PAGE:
When it comes to heating systems, the word “efficiency” describes the focus of most plant managers like no other. Painstaking attention to detail is given to main
system areas like boiler construction, main steam-lines layout and piping insulation. Yet the efficiency of even the most advanced system can be compromised by its weak links — even when those links are small and unassuming.
Indeed, often it is the sum of those inconspicuous components that proves to be the greatest cause of preventable energy waste. Three commonly overlooked components that can contribute notably to energy costs are:
• Pressure-reducing valves.
• Steam traps.
This article provides a closer look at each of these energy wasters, and how users may be able to mitigate the associated energy costs by adding insulation.
A type of pressure regulator, a pressure-reducing valve (PRV) performs the function of lowering the pressure of an incoming high-pressure medium to safely meet the needs of a particular application. For instance, in steam systems, steam often is highly pressurized when it is made. Pressure-reducing valves reduce the incoming steam pressure for equipment and smaller lines (figure 1). Most pressure-reducing valves are constructed of a conductive metal, so those that carry steam or hot mediums can radiate a significant amount of heat.
A pressure-reducing valve that is not working properly can cause a good deal of damage. For this reason, pressure-reducing valves often need maintenance and testing. This need to access the pressure-reducing valve, coupled with the typically odd shape of pressure-reducing valves, make stay-in-place insulation impractical in some applications. And, as with many heating system components, when traditional insulation is impractical, insulation often is ignored completely.
However, there is another reason that many pressure-reducing valves are not insulated. If diaphragm-type pressure-reducing valves are insulated improperly, the valve will not work correctly and even can break down. The diaphragm is a flexible membrane that restricts flow as needed in response to changes in incoming pressure. The diaphragm chamber typically is found on the valve’s underside, but it can be located in other areas. When a diaphragm chamber is insulated, however, heat is trapped in the diaphragm area, which artificially increases pressure. This means the pressure-reducing valves may not respond exactly as desired to incoming pressure. In steam systems, an insulated pressure-reducing valve diaphragm may produce flash steam — where significant condensate builds up and bursts as a flash of steam. Flash steam can rupture the diaphragm, rendering the pressure-reducing valve inoperable and possibly causing a system shutdown.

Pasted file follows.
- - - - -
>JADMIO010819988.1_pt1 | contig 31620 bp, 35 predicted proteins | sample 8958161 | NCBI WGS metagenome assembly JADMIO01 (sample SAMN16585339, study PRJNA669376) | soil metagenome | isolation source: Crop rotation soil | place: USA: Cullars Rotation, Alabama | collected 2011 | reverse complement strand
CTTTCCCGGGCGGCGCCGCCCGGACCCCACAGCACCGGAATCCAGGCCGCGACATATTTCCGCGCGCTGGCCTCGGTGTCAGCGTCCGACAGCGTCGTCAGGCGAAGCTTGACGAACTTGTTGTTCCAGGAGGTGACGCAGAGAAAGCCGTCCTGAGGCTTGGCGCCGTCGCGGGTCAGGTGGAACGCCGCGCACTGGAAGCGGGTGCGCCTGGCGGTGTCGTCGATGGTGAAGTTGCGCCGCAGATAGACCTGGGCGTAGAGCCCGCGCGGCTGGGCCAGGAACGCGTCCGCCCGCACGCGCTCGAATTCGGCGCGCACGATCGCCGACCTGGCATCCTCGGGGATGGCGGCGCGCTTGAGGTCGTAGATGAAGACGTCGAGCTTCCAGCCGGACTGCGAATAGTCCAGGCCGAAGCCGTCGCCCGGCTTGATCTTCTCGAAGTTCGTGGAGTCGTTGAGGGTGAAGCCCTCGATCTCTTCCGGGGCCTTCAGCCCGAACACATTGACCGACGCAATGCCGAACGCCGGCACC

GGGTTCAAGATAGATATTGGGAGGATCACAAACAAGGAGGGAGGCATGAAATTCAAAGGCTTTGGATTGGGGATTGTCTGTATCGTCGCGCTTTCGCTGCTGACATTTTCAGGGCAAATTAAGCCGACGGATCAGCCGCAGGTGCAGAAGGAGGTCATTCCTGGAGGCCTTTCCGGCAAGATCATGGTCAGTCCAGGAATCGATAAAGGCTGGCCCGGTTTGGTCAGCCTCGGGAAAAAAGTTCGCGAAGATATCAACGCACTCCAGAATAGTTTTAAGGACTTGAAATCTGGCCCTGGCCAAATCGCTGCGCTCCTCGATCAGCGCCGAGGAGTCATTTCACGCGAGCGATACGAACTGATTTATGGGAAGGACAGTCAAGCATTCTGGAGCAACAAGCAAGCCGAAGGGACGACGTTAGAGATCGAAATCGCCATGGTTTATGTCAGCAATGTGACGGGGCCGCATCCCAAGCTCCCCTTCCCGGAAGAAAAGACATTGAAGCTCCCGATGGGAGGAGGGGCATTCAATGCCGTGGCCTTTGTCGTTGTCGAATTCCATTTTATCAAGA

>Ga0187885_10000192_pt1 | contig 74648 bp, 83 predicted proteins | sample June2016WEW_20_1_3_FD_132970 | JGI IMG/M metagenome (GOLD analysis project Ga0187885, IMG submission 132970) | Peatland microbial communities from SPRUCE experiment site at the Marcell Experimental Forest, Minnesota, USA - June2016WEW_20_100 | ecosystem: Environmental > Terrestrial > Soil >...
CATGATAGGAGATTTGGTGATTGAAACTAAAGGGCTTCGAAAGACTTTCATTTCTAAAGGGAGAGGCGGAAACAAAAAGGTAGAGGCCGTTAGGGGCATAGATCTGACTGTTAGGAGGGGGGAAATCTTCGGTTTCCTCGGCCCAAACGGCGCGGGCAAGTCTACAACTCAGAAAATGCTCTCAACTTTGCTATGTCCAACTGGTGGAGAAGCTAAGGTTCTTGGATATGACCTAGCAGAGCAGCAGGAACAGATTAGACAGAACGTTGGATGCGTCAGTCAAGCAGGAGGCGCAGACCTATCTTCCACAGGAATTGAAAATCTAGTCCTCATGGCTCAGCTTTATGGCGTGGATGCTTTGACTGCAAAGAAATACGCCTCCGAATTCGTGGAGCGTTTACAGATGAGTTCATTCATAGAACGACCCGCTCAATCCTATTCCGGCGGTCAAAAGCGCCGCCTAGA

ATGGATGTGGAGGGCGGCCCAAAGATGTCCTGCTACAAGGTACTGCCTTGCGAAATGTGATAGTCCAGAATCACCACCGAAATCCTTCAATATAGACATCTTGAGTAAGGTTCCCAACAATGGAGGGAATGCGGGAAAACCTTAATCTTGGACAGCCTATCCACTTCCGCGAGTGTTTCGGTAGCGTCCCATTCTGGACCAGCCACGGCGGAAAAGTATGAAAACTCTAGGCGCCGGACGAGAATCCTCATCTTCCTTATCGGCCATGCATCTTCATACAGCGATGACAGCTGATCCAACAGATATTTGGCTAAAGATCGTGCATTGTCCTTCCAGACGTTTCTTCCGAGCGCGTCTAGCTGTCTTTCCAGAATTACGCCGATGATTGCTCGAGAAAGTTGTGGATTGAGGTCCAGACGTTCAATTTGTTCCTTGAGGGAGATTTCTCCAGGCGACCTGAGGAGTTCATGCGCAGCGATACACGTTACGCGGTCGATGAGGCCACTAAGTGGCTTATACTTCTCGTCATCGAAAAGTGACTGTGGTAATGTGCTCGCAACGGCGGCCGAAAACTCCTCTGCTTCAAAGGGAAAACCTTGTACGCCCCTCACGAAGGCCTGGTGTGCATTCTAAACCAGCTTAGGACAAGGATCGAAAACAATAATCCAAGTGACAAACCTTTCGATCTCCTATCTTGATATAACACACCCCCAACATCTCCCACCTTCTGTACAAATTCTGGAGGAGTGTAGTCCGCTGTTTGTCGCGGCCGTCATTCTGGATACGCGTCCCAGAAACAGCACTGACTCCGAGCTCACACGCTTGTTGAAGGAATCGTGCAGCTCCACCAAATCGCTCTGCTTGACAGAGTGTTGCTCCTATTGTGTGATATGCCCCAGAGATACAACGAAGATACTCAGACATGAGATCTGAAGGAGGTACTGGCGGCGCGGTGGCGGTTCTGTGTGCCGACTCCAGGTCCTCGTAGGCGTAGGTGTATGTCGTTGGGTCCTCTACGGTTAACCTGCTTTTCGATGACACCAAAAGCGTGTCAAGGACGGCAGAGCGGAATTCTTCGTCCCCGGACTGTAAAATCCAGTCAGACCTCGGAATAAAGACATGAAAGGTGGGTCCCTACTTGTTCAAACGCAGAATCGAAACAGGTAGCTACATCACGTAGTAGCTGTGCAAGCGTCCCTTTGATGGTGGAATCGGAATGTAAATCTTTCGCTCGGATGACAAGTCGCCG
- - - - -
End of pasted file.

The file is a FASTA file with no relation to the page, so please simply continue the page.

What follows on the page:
While insulating the diaphragm chamber causes some scary consequences, the rest of the pressure-reducing valve — and the entire body of non-diaphragm pressure-reducing valves — can be insulated with removable insulation jackets (figure 2).
Expansion joints are an important part of many high temperature and high vibration piping systems. When there is extreme temperature volatility, materials expand and contract; in fact, drastic expansion and contraction can cause pipes to crack. Heavy vibration also increases pipe stress. Expansion joints allow media to pass through pipes but absorb movement and vibration to reduce stress in the piping systems. In some industries, pipe expansion joints sometimes are known as compensators — so named because they compensate for movement (figure 3).
Obviously, insulation that would restrict the expansion joints’ ability to move would limit functionality and not be viable. Likewise, insulation that cannot withstand the stress of expansion-joint movement would break down and be rendered useless.
It is ironic that expansion joints often are necessary because of the high temperatures in a heating system, yet they often go uninsulated. Fortunately, most pipe expansion joints can be insulated, though the solution is not always obvious.
Specialized insulation jackets can be used to prevent heat loss through expansion joints. Finding an insulation that suits the application can be complex, but it is worth the effort. Expansion joints have different movement requirements, temperature ranges and mechanics. In addition, expansion joints may be made of one of several materials such as metal, rubber or fabric. Each material has different conductive properties and tolerances to external pressure.